RTNDF is hosting a Producers Workshop on June 18-20 in Syracuse, NY. This workshop, in partnership with the S. I. Newhouse Journalism School, provides hands-on training in writing, people skills and production techniques. A $50 dollar registration fee ($40 for RTNDA members) includes two nights of housing, meals and seminar materials. Register today -- the deadline is May 14! Only 30 full-time news producers accepted. Registration is on a first-come, first-served basis, with only two spots per station guaranteed. Refer to RTNDF's web site to download a registration form at:

    For more information, contact Michelle Thibodeau at (202) 467-5206, or e-mail:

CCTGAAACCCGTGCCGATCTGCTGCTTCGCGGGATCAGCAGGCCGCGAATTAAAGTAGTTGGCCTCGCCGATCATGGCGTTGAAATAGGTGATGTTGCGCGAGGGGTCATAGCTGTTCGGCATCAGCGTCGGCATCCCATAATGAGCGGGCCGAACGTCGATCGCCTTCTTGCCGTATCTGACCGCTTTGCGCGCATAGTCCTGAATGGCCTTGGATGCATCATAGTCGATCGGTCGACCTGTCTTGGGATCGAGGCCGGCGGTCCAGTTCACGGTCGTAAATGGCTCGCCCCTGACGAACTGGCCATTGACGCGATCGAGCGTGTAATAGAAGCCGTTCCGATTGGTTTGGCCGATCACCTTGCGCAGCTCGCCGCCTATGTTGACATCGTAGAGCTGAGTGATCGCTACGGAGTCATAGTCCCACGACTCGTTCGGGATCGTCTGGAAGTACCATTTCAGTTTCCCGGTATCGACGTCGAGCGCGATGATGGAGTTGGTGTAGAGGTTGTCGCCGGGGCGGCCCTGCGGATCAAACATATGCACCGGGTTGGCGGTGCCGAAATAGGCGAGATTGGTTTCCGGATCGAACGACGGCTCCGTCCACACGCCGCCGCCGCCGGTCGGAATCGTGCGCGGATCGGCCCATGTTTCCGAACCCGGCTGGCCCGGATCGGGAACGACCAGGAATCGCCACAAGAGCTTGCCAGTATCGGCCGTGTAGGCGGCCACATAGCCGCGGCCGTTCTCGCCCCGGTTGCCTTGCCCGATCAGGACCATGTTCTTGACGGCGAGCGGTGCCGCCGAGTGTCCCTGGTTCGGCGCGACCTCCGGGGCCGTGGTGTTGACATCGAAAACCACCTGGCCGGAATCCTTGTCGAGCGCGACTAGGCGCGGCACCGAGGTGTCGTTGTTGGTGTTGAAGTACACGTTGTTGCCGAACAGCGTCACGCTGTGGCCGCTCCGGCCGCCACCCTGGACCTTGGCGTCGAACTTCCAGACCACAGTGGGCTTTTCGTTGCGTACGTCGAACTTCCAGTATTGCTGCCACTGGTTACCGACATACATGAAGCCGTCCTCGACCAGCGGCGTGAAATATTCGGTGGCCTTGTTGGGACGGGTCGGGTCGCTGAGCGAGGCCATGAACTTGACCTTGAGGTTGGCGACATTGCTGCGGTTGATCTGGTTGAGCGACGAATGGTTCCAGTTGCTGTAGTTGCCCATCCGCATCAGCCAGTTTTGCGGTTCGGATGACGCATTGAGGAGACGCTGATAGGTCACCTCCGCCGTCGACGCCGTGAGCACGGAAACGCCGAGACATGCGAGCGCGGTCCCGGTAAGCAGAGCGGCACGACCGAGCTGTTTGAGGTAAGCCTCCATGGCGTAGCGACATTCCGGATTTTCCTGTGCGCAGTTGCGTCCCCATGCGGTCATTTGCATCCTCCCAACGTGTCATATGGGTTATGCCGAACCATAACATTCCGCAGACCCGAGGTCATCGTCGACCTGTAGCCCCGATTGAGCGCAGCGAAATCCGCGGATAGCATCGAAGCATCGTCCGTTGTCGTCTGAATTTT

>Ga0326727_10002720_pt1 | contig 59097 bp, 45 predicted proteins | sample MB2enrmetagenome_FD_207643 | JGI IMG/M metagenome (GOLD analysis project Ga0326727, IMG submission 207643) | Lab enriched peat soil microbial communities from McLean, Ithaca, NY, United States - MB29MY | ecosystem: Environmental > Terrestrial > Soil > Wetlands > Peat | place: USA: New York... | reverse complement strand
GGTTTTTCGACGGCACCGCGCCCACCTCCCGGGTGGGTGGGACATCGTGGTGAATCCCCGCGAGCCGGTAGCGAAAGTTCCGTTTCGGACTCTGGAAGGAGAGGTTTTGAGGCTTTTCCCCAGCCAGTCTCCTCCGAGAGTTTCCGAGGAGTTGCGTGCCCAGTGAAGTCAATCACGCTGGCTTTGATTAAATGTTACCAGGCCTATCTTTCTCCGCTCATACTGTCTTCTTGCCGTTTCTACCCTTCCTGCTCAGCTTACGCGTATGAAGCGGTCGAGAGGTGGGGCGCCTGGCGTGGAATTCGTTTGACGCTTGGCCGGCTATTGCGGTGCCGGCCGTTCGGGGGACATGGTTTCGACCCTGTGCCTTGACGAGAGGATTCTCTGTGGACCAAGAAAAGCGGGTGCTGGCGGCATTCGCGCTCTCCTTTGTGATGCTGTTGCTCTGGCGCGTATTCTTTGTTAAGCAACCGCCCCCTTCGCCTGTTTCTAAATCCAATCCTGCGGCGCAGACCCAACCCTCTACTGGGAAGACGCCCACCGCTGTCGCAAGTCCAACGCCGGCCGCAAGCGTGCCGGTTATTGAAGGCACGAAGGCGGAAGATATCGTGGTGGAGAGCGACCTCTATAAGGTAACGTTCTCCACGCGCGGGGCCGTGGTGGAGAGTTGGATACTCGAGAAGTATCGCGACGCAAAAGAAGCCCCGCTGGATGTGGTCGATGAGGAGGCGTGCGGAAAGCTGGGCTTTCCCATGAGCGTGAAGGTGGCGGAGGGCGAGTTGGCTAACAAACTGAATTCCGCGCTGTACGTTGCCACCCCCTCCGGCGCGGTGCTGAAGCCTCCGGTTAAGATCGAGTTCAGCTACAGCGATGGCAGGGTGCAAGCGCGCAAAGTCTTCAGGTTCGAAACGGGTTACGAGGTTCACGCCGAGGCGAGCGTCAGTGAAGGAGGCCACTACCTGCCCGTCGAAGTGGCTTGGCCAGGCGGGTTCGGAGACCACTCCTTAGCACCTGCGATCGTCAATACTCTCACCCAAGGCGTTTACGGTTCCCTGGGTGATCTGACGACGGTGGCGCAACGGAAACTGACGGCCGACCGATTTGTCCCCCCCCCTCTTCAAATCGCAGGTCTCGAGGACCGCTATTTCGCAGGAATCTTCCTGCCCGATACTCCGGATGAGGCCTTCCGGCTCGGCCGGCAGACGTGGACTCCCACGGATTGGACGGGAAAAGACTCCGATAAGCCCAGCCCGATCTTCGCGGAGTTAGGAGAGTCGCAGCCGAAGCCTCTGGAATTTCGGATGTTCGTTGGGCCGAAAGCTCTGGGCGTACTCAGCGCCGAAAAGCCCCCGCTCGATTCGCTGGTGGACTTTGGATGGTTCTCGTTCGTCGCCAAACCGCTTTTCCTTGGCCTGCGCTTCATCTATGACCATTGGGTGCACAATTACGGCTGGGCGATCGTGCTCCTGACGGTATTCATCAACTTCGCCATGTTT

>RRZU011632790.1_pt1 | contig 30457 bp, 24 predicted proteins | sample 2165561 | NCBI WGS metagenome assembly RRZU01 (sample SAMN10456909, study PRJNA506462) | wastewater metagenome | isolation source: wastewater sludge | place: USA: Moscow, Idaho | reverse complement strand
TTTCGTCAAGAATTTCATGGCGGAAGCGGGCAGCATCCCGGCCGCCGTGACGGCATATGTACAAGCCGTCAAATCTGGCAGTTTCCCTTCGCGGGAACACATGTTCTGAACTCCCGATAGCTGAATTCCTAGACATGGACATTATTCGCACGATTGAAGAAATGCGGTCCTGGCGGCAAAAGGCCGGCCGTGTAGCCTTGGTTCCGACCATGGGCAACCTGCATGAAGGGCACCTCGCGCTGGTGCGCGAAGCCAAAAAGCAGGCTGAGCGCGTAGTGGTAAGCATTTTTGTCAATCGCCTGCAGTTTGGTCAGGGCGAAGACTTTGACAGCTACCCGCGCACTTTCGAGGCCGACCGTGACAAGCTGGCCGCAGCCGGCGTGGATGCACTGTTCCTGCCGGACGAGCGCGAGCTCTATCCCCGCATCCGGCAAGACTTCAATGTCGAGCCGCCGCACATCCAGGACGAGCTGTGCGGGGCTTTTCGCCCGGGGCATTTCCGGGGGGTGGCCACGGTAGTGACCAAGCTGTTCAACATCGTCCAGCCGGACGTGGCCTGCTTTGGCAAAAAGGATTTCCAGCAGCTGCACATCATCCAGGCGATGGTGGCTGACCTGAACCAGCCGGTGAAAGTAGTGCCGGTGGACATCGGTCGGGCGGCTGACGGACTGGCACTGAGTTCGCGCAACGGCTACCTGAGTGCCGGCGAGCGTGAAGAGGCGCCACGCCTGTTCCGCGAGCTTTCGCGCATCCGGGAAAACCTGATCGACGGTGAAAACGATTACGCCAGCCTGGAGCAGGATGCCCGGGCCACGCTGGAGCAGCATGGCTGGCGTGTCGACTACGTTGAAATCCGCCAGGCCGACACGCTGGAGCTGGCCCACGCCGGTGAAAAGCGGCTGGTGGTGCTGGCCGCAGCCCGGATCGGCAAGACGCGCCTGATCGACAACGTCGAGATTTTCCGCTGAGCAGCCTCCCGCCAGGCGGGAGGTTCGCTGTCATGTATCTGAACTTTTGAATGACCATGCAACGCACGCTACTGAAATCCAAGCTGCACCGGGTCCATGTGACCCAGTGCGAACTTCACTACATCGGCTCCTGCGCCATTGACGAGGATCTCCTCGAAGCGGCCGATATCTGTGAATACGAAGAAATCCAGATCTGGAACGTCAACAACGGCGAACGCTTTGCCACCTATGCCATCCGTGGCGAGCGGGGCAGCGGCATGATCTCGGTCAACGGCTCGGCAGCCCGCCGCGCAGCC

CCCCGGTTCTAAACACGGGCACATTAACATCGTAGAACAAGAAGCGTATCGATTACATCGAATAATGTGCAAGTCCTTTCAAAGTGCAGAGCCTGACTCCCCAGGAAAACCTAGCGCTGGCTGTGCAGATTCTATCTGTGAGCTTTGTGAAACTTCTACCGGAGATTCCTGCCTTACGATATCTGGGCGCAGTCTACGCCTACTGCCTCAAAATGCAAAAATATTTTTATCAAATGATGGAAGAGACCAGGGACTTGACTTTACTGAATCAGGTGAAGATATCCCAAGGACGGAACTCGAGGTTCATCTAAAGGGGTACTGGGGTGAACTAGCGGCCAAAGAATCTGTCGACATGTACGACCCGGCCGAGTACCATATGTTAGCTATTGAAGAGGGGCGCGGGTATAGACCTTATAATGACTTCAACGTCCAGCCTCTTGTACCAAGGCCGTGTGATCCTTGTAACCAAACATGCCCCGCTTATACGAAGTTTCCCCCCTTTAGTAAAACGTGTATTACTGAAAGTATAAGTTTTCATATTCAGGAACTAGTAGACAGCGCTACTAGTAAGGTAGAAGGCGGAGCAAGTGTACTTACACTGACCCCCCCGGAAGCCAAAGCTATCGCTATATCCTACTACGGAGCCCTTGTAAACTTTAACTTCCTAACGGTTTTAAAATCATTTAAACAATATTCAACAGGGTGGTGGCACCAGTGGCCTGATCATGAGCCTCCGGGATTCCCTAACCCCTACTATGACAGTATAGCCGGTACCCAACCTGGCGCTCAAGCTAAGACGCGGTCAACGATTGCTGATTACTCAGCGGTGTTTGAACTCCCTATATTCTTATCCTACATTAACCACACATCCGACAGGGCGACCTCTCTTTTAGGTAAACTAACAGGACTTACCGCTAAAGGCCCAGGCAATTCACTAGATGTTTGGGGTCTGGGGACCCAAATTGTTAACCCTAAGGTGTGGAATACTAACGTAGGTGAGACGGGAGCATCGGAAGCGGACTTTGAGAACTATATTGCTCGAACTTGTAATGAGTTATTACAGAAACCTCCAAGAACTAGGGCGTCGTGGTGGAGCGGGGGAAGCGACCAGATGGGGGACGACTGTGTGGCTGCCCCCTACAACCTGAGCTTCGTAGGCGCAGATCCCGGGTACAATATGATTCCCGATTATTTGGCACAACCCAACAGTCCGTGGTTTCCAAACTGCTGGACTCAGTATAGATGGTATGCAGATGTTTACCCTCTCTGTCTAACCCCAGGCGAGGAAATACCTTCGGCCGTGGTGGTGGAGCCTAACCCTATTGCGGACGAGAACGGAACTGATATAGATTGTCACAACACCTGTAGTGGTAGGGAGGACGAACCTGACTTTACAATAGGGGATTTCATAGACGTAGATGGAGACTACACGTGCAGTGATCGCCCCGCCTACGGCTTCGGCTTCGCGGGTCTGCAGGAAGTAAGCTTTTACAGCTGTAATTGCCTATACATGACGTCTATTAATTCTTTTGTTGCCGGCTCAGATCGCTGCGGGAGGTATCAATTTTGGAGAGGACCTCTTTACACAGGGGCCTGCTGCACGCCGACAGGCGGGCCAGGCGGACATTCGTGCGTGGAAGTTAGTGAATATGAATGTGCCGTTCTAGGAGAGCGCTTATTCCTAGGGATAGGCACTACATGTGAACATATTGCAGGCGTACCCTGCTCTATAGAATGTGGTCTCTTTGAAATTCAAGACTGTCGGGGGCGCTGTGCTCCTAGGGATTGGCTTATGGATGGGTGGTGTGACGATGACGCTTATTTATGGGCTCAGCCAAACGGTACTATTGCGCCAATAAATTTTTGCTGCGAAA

RTNDF sent the following to every news director in the country after the school shootings in Littleton.. But I think every producer should read it as well.

    Guidelines for Covering Hostage
    Taking Crises, Police Raids, Prison Uprisings or Terrorist Actions
    By Bob Steele, The Poynter Institute for Media Studies (Courtesy of the Radio and Television News Directors Foundation)

    In covering an ongoing crisis situation, journalists are advised to: